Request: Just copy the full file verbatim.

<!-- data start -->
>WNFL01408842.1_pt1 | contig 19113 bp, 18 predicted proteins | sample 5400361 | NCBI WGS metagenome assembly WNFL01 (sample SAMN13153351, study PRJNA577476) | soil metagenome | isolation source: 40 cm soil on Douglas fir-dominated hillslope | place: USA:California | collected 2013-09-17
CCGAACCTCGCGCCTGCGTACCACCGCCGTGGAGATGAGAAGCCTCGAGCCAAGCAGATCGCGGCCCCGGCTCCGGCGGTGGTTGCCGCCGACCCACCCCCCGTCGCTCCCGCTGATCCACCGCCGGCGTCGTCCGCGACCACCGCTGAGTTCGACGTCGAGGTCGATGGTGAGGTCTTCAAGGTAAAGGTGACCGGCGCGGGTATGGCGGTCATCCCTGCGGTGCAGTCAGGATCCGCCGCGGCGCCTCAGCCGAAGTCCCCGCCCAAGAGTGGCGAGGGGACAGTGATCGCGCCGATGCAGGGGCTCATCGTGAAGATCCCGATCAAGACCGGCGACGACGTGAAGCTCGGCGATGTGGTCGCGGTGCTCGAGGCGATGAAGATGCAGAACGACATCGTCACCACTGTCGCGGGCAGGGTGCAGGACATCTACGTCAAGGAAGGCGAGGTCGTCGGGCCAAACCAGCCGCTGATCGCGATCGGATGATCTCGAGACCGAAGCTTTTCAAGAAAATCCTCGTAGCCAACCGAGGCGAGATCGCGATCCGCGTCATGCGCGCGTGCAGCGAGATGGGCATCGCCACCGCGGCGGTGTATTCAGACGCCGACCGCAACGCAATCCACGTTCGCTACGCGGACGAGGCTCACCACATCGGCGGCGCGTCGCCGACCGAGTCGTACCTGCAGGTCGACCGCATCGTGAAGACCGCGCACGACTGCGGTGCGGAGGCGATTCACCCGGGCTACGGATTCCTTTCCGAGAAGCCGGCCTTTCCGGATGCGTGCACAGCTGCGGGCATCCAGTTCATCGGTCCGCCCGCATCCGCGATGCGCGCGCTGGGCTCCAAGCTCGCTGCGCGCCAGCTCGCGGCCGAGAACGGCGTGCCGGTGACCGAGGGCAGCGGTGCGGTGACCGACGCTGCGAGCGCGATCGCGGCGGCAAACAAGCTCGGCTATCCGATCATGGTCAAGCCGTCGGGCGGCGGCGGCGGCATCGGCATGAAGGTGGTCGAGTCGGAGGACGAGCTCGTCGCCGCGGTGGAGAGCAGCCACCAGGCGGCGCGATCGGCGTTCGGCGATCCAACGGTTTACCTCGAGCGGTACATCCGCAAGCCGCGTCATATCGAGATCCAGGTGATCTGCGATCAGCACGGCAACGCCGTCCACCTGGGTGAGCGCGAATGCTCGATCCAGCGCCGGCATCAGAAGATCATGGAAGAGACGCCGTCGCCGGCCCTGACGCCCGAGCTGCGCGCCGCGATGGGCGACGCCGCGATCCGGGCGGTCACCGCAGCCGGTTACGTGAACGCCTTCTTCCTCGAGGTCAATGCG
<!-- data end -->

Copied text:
>WNFL01408842.1_pt1 | contig 19113 bp, 18 predicted proteins | sample 5400361 | NCBI WGS metagenome assembly WNFL01 (sample SAMN13153351, study PRJNA577476) | soil metagenome | isolation source: 40 cm soil on Douglas fir-dominated hillslope | place: USA:California | collected 2013-09-17
CCGAACCTCGCGCCTGCGTACCACCGCCGTGGAGATGAGAAGCCTCGAGCCAAGCAGATCGCGGCCCCGGCTCCGGCGGTGGTTGCCGCCGACCCACCCCCCGTCGCTCCCGCTGATCCACCGCCGGCGTCGTCCGCGACCACCGCTGAGTTCGACGTCGAGGTCGATGGTGAGGTCTTCAAGGTAAAGGTGACCGGCGCGGGTATGGCGGTCATCCCTGCGGTGCAGTCAGGATCCGCCGCGGCGCCTCAGCCGAAGTCCCCGCCCAAGAGTGGCGAGGGGACAGTGATCGCGCCGATGCAGGGGCTCATCGTGAAGATCCCGATCAAGACCGGCGACGACGTGAAGCTCGGCGATGTGGTCGCGGTGCTCGAGGCGATGAAGATGCAGAACGACATCGTCACCACTGTCGCGGGCAGGGTGCAGGACATCTACGTCAAGGAAGGCGAGGTCGTCGGGCCAAACCAGCCGCTGATCGCGATCGGATGATCTCGAGACCGAAGCTTTTCAAGAAAATCCTCGTAGCCAACCGAGGCGAGATCGCGATCCGCGTCATGCGCGCGTGCAGCGAGATGGGCATCGCCACCGCGGCGGTGTATTCAGACGCCGACCGCAACGCAATCCACGTTCGCTACGCGGACGAGGCTCACCACATCGGCGGCGCGTCGCCGACCGAGTCGTACCTGCAGGTCGACCGCATCGTGAAGACCGCGCACGACTGCGGTGCGGAGGCGATTCACCCGGGCTACGGATTCCTTTCCGAGAAGCCGGCCTTTCCGGATGCGTGCACAGCTGCGGGCATCCAGTTCATCGGTCCGCCCGCATCCGCGATGCGCGCGCTGGGCTCCAAGCTCGCTGCGCGCCAGCTCGCGGCCGAGAACGGCGTGCCGGTGACCGAGGGCAGCGGTGCGGTGACCGACGCTGCGAGCGCGATCGCGGCGGCAAACAAGCTCGGCTATCCGATCATGGTCAAGCCGTCGGGCGGCGGCGGCGGCATCGGCATGAAGGTGGTCGAGTCGGAGGACGAGCTCGTCGCCGCGGTGGAGAGCAGCCACCAGGCGGCGCGATCGGCGTTCGGCGATCCAACGGTTTACCTCGAGCGGTACATCCGCAAGCCGCGTCATATCGAGATCCAGGTGATCTGCGATCAGCACGGCAACGCCGTCCACCTGGGTGAGCGCGAATGCTCGATCCAGCGCCGGCATCAGAAGATCATGGAAGAGACGCCGTCGCCGGCCCTGACGCCCGAGCTGCGCGCCGCGATGGGCGACGCCGCGATCCGGGCGGTCACCGCAGCCGGTTACGTGAACGCCTTCTTCCTCGAGGTCAATGCG